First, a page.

7. you have such a kind heart helping John out. Love the looks of your sandwiches. Great that everything salady came from your land.

  8. I don't know who John is but I know you made someone happy and that's a good thing.

    How much extra growing time will the polytunnel give you? I love radishes so your meal looked very appetising to me.

    1. Thanks Rhonda.

      The polytunnel should mean I can grow virtually throughout the year. Different crops in Winter obviously as it will still be so much colder, but it it always a few degree warmer inside in the coldest of weather and reaches dizzying heights in the full sun.

      This year is all about me experimenting with the planting as we have just moved to this part of the UK. We are in North Wales which has a shorter growing season than southern England where we used to live, and it's also quite a few degrees colder ... it's surprising how the move has changed things.

  9. Those sandwiches looked wonderful, how great are your poly tunnel ingredients!
    Love that wall, I need 2 myself!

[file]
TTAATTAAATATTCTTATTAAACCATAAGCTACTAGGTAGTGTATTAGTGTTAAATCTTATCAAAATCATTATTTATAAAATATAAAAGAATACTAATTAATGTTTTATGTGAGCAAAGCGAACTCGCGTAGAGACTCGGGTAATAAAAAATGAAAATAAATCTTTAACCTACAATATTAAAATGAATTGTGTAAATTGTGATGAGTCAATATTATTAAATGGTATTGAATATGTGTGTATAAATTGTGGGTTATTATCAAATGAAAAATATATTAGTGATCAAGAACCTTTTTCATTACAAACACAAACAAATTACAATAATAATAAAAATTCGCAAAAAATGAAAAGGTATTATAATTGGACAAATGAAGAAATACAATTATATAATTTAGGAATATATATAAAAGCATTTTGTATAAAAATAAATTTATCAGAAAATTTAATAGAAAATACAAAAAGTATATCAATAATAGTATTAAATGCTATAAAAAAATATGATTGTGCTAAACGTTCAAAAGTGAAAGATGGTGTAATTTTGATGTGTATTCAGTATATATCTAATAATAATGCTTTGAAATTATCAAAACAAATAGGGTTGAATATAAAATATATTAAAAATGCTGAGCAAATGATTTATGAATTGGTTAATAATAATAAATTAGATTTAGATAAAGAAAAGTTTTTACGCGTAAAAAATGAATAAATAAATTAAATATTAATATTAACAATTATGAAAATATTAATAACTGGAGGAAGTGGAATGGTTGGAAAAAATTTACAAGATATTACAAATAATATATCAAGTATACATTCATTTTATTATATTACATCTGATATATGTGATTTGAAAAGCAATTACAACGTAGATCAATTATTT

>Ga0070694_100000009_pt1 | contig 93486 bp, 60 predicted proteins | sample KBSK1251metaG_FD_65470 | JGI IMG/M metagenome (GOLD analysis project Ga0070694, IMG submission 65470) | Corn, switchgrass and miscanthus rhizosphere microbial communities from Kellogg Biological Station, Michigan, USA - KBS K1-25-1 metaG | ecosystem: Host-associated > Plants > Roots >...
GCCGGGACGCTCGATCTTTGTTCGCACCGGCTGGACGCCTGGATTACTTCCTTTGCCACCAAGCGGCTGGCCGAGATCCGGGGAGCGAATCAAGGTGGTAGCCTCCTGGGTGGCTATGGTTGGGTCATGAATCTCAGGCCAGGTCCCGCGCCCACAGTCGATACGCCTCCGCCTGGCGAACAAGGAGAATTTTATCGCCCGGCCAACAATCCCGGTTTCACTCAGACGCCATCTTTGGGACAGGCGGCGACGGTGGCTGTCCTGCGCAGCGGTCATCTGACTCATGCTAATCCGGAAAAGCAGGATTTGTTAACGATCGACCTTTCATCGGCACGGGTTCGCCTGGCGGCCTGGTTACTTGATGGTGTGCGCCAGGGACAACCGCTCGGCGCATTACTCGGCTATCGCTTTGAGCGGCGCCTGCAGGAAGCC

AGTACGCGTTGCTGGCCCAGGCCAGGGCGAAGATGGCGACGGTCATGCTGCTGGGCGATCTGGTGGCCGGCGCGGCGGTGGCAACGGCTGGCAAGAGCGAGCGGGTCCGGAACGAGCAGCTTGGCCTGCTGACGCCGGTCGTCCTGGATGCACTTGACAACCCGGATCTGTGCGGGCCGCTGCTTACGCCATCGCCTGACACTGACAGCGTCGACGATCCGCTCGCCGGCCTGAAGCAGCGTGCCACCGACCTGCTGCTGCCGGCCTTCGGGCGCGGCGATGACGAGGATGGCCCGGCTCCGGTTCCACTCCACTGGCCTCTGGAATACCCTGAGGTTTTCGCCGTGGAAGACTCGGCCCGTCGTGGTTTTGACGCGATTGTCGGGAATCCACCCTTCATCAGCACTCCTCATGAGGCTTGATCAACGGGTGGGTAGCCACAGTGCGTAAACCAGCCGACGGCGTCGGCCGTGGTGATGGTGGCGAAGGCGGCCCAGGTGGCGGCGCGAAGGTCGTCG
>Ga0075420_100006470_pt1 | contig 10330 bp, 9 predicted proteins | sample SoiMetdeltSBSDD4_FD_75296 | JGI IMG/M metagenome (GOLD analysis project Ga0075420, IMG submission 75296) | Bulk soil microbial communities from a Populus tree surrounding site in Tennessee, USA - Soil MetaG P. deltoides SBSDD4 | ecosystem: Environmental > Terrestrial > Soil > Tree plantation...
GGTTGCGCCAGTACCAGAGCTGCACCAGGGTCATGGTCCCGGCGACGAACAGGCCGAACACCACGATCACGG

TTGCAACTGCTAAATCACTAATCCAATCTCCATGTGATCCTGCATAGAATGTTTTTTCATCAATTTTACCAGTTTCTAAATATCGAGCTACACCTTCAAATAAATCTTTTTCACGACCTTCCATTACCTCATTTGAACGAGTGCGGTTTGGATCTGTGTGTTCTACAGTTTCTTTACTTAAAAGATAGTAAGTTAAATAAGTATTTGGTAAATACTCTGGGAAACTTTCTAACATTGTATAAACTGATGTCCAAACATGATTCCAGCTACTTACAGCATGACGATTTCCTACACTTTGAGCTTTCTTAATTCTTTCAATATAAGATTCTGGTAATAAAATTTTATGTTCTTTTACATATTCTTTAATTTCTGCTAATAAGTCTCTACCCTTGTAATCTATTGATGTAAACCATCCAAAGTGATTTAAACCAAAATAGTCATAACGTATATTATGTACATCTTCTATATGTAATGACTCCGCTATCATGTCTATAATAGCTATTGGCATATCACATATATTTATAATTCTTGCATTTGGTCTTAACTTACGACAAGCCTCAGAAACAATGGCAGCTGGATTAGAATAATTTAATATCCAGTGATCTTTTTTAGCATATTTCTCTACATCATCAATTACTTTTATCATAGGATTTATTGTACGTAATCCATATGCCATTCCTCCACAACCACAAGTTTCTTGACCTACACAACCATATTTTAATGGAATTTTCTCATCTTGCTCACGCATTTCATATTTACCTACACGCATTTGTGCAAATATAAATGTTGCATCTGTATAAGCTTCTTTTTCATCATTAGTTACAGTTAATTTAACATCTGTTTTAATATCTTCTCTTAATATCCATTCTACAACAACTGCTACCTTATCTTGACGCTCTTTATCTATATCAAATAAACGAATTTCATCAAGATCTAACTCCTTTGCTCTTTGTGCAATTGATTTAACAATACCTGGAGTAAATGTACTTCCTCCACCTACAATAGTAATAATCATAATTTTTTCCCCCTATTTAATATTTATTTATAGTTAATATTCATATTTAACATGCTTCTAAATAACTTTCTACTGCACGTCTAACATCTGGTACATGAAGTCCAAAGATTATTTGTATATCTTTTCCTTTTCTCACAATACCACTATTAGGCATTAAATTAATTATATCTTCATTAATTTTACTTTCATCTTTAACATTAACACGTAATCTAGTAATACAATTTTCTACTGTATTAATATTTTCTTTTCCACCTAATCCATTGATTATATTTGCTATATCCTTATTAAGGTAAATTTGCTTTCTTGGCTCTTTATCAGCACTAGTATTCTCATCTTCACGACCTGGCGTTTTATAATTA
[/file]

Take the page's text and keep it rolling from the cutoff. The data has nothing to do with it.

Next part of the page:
10. So kind of you Sue!
    Can you post your scotch egg recipe as I am tired of reading John's ravings & it has been years since I have had one!

  11. What a lovely person you are, Sue. Kitty in the forest

  12. John Sue & Joanne three of my favourite Bloggers all in a row. So kind of Sue to make the Scotch especially as she is a vegetarian.

    I have family staying for my mum's 85th birthday & am enjoying making meals for us all ( though husband is doing today's - a Paella ) It feels good to make people something lovely to eat.

    John, Jess made that Jamie Oliver Hummingbird cake again & this time made Pecan brittle ( twice the first lot burnt ! ) I hope my mum's teeth can cope ! xx

  13. So you didn't have to wait long to have your first mini-meal from your polytunnel. Well done on being so patient and having to wait so long because of the planning permission. A taste of things to come indeed.

  14. I didn't know you could eat pea shoots! Can you eat mongetou leaves as well? Do you just use them as salad leaves? Is there a special way to pick them so they keep growing? Thanks xx

    1. Hi Sarah,

      Yes, any pea leaves are very edible and pea flavoured. We use them as salad leaves as an edible garnish, for when a plate of food is missing that bit of green and on sandwiches.

      If you want the peas to keep growing only take the top shoots, you will find your plants stay shorter, but if you do as I do and use up old seeds, or buy a box of dried peas from the supermarket. You can get a great big box for just over a pound in most places, cheaper than buying 'pea seeds' which are guess what .... dried peas, and sow them thickly on a tray of compost, cover lightly and water whenever they need it, you will have a whole tray of shoots that you can cut and crop whenever you want to without stunting your main pea plants.